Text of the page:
The rose, which symbolizes beauty, is personified as a woman. She could be naked or wearing a dress. If the rose is naked, she is concealing nothing. Her beauty is intrinsic to her being. If she is wearing a dress, the implication is that she is hiding something under the surface—that reality is concealed. This could also be a question about human perception. What do we see when we see a rose? Do we see the real rose "itself," or only the appearance of the rose? Is the beauty of the rose intrinsic to it, or something that we humans create?
The trees in this poem "conceal the splendor of their roots," which is a metaphor which can be read several ways: politically, spiritually, and socially.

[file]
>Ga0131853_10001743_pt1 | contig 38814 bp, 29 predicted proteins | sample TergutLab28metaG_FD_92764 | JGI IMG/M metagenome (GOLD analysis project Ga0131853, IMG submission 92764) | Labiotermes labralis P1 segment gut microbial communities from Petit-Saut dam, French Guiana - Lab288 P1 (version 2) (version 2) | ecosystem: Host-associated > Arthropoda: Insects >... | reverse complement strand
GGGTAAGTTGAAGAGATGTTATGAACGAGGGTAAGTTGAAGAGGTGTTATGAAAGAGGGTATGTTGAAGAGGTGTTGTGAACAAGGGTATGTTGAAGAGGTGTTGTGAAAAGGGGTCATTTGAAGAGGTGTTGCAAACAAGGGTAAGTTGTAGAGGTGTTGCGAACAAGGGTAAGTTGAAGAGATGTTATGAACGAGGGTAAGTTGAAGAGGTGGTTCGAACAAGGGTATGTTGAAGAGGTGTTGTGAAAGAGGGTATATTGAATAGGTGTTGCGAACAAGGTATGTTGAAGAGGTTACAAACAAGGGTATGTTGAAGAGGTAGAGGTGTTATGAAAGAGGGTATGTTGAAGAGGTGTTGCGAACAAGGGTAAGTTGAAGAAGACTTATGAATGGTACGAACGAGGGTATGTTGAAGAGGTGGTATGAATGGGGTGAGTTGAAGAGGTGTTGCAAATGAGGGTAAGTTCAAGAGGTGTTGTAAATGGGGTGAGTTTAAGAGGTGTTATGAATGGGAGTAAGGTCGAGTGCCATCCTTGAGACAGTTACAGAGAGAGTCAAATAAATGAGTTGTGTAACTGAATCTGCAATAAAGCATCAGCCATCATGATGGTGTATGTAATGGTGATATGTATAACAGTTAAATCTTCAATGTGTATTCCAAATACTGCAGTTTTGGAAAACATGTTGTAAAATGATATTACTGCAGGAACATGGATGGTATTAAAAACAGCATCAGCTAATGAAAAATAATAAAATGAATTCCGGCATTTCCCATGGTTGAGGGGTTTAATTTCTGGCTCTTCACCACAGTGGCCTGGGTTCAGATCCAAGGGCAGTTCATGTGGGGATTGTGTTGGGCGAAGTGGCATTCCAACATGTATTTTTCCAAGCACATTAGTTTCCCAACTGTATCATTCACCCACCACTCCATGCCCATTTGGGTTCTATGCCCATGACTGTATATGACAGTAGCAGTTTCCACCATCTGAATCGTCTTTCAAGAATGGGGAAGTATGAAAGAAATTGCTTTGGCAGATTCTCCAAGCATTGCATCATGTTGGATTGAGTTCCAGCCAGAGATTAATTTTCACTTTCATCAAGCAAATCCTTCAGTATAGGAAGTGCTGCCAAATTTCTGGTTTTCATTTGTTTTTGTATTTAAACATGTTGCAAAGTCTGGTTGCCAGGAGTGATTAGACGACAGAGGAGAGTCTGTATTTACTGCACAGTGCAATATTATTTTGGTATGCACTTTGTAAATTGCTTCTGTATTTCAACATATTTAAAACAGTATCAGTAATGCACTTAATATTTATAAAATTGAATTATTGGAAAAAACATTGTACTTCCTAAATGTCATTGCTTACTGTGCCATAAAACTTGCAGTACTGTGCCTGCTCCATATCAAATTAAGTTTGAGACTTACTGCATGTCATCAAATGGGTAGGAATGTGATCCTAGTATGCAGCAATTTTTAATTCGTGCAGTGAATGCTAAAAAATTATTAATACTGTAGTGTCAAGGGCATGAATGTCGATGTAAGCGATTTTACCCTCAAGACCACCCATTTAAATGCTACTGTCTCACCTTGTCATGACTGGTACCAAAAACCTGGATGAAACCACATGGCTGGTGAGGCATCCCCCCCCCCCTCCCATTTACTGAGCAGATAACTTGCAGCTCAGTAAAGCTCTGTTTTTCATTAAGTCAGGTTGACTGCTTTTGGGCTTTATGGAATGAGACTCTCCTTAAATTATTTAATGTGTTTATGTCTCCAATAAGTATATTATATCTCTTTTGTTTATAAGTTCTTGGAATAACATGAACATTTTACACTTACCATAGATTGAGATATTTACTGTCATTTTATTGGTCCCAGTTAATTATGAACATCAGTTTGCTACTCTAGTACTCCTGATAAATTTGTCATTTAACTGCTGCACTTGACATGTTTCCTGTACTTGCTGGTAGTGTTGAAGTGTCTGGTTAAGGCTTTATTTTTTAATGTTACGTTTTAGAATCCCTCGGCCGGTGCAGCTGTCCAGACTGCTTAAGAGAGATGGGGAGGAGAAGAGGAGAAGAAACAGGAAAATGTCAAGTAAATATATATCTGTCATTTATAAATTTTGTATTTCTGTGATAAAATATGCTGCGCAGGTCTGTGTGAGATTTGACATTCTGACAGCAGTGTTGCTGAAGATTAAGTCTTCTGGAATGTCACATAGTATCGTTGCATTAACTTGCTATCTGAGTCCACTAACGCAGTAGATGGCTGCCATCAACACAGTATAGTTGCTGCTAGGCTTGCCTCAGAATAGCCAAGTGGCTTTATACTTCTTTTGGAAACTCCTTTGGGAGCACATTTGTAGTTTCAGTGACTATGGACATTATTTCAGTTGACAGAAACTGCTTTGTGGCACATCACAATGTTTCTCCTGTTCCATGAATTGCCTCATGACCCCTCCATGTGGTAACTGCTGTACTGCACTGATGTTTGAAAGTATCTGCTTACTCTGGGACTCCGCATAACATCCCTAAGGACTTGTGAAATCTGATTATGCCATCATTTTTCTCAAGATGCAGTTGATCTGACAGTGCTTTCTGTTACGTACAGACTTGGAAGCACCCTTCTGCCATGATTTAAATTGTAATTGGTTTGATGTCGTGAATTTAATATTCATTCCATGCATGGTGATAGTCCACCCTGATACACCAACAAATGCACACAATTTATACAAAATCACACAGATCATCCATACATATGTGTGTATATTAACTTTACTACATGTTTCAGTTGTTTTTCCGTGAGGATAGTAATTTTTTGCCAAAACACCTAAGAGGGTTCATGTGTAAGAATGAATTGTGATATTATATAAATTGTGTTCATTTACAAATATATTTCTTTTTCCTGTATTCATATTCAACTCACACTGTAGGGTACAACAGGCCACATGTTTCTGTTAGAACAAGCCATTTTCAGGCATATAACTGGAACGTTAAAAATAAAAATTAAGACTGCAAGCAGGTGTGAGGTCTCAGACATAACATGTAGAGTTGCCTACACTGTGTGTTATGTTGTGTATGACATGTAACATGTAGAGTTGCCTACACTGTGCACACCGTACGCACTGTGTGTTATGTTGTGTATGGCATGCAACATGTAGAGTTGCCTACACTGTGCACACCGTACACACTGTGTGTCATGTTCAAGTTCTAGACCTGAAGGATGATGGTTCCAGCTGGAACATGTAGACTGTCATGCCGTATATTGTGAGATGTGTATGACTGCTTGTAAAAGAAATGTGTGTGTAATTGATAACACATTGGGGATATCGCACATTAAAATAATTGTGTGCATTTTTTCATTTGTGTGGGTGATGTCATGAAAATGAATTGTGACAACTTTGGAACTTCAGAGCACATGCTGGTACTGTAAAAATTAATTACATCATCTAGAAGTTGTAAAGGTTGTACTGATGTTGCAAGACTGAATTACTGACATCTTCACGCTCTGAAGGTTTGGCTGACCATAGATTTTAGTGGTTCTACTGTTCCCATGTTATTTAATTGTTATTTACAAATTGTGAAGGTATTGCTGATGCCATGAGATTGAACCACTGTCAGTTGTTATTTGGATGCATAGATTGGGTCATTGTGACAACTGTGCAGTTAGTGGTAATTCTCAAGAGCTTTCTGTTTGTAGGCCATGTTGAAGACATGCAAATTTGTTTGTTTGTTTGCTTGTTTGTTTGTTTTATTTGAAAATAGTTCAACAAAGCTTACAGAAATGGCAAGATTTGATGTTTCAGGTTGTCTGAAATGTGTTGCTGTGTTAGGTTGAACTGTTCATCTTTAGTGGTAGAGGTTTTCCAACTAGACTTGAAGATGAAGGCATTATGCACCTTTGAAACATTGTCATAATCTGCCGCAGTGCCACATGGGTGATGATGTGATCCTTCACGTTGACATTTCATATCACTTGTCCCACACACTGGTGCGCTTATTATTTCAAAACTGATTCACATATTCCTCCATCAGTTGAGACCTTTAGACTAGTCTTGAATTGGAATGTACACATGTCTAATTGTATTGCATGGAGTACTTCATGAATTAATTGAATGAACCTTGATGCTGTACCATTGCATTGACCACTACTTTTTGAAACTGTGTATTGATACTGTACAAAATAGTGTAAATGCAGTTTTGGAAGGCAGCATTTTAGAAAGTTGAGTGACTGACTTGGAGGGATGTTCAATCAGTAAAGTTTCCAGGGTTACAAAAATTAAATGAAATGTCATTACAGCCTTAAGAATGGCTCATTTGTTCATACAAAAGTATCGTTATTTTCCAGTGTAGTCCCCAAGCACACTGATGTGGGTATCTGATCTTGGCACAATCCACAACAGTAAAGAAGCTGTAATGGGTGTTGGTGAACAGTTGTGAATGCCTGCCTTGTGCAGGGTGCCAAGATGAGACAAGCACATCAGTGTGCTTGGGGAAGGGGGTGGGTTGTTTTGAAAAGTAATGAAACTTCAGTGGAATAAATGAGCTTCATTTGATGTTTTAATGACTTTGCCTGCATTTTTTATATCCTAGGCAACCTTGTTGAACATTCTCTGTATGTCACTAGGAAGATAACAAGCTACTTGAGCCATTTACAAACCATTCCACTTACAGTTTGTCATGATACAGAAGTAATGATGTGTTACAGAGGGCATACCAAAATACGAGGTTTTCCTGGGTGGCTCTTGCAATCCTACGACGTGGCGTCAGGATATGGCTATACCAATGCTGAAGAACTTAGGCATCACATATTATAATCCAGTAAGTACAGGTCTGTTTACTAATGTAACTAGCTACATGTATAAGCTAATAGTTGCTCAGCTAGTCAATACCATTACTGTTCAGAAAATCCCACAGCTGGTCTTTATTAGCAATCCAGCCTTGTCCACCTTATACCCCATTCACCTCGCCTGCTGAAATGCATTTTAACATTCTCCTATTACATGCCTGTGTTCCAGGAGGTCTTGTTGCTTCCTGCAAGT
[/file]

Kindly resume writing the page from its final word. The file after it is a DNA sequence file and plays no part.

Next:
The Thieving Automobile
It’s a criminal automobile, a thief—but with regrets. Because the speaker has implied sympathy for the car, we are made to wonder if the car is doing something against its will. It may be a victim of human desire. Perhaps it regrets stealing resources from the earth.
The train is standing in the rain. In asking a rhetorical question wondering if there is anything sadder, the speaker makes us think about whether the train itself is sad, or whether it is a sad sight. If the train is sad because it is paralyzed, do we find this as sad as a paralyzed human? Why not?
The Book of Questions, III Questions and Answers
The Question and Answer section for The Book of Questions, III is a great
resource to ask questions, find answers, and discuss the novel.